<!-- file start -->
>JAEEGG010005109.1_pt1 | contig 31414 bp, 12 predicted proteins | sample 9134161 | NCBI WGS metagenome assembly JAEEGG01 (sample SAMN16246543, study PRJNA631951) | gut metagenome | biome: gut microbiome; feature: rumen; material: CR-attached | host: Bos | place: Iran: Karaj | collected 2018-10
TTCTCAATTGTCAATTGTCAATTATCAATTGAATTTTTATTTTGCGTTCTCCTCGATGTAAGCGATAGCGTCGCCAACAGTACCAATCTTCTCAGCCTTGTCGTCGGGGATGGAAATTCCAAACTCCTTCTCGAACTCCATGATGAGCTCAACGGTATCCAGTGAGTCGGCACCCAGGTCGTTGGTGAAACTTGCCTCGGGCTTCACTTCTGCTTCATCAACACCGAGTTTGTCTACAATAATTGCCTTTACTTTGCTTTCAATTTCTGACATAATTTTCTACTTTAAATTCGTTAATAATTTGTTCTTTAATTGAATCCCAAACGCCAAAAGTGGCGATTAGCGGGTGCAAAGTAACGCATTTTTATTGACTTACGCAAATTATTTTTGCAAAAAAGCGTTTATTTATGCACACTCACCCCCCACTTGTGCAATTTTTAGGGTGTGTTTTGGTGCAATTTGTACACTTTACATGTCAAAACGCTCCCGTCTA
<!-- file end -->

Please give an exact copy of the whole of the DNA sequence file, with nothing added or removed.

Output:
>JAEEGG010005109.1_pt1 | contig 31414 bp, 12 predicted proteins | sample 9134161 | NCBI WGS metagenome assembly JAEEGG01 (sample SAMN16246543, study PRJNA631951) | gut metagenome | biome: gut microbiome; feature: rumen; material: CR-attached | host: Bos | place: Iran: Karaj | collected 2018-10
TTCTCAATTGTCAATTGTCAATTATCAATTGAATTTTTATTTTGCGTTCTCCTCGATGTAAGCGATAGCGTCGCCAACAGTACCAATCTTCTCAGCCTTGTCGTCGGGGATGGAAATTCCAAACTCCTTCTCGAACTCCATGATGAGCTCAACGGTATCCAGTGAGTCGGCACCCAGGTCGTTGGTGAAACTTGCCTCGGGCTTCACTTCTGCTTCATCAACACCGAGTTTGTCTACAATAATTGCCTTTACTTTGCTTTCAATTTCTGACATAATTTTCTACTTTAAATTCGTTAATAATTTGTTCTTTAATTGAATCCCAAACGCCAAAAGTGGCGATTAGCGGGTGCAAAGTAACGCATTTTTATTGACTTACGCAAATTATTTTTGCAAAAAAGCGTTTATTTATGCACACTCACCCCCCACTTGTGCAATTTTTAGGGTGTGTTTTGGTGCAATTTGTACACTTTACATGTCAAAACGCTCCCGTCTA